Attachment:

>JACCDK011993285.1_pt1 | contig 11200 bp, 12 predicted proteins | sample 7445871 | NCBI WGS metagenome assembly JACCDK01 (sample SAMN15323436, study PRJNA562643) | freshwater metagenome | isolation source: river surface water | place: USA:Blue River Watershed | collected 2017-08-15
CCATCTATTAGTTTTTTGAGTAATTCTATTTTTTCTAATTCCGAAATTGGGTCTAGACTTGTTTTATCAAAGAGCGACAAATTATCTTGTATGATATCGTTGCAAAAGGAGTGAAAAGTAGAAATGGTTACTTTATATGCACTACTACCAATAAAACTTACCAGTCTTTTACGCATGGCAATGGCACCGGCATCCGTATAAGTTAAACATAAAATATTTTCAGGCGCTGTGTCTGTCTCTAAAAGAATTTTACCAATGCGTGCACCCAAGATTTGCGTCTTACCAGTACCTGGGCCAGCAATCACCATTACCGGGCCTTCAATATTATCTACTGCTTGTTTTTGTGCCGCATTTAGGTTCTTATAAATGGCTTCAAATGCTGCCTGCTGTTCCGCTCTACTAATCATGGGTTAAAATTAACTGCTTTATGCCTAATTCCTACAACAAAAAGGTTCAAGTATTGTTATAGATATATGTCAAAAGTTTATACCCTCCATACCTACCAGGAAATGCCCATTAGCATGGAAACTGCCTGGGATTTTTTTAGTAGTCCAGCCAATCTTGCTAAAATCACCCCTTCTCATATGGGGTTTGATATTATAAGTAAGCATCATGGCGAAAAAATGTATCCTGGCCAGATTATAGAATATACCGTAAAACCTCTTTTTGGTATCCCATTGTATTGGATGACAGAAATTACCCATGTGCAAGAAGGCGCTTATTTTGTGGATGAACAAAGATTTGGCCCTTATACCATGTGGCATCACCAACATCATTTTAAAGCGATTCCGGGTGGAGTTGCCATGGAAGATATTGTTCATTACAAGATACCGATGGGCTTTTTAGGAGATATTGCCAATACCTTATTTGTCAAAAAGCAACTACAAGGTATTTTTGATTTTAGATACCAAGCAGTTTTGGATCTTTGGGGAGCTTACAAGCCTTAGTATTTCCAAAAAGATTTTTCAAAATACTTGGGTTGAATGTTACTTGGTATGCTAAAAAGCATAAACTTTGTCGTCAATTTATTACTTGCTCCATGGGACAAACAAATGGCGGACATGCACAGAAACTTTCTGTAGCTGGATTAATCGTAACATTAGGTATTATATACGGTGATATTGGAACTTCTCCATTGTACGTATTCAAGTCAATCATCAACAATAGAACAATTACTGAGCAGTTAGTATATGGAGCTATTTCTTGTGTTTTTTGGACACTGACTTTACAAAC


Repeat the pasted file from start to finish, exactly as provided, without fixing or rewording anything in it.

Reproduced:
>JACCDK011993285.1_pt1 | contig 11200 bp, 12 predicted proteins | sample 7445871 | NCBI WGS metagenome assembly JACCDK01 (sample SAMN15323436, study PRJNA562643) | freshwater metagenome | isolation source: river surface water | place: USA:Blue River Watershed | collected 2017-08-15
CCATCTATTAGTTTTTTGAGTAATTCTATTTTTTCTAATTCCGAAATTGGGTCTAGACTTGTTTTATCAAAGAGCGACAAATTATCTTGTATGATATCGTTGCAAAAGGAGTGAAAAGTAGAAATGGTTACTTTATATGCACTACTACCAATAAAACTTACCAGTCTTTTACGCATGGCAATGGCACCGGCATCCGTATAAGTTAAACATAAAATATTTTCAGGCGCTGTGTCTGTCTCTAAAAGAATTTTACCAATGCGTGCACCCAAGATTTGCGTCTTACCAGTACCTGGGCCAGCAATCACCATTACCGGGCCTTCAATATTATCTACTGCTTGTTTTTGTGCCGCATTTAGGTTCTTATAAATGGCTTCAAATGCTGCCTGCTGTTCCGCTCTACTAATCATGGGTTAAAATTAACTGCTTTATGCCTAATTCCTACAACAAAAAGGTTCAAGTATTGTTATAGATATATGTCAAAAGTTTATACCCTCCATACCTACCAGGAAATGCCCATTAGCATGGAAACTGCCTGGGATTTTTTTAGTAGTCCAGCCAATCTTGCTAAAATCACCCCTTCTCATATGGGGTTTGATATTATAAGTAAGCATCATGGCGAAAAAATGTATCCTGGCCAGATTATAGAATATACCGTAAAACCTCTTTTTGGTATCCCATTGTATTGGATGACAGAAATTACCCATGTGCAAGAAGGCGCTTATTTTGTGGATGAACAAAGATTTGGCCCTTATACCATGTGGCATCACCAACATCATTTTAAAGCGATTCCGGGTGGAGTTGCCATGGAAGATATTGTTCATTACAAGATACCGATGGGCTTTTTAGGAGATATTGCCAATACCTTATTTGTCAAAAAGCAACTACAAGGTATTTTTGATTTTAGATACCAAGCAGTTTTGGATCTTTGGGGAGCTTACAAGCCTTAGTATTTCCAAAAAGATTTTTCAAAATACTTGGGTTGAATGTTACTTGGTATGCTAAAAAGCATAAACTTTGTCGTCAATTTATTACTTGCTCCATGGGACAAACAAATGGCGGACATGCACAGAAACTTTCTGTAGCTGGATTAATCGTAACATTAGGTATTATATACGGTGATATTGGAACTTCTCCATTGTACGTATTCAAGTCAATCATCAACAATAGAACAATTACTGAGCAGTTAGTATATGGAGCTATTTCTTGTGTTTTTTGGACACTGACTTTACAAAC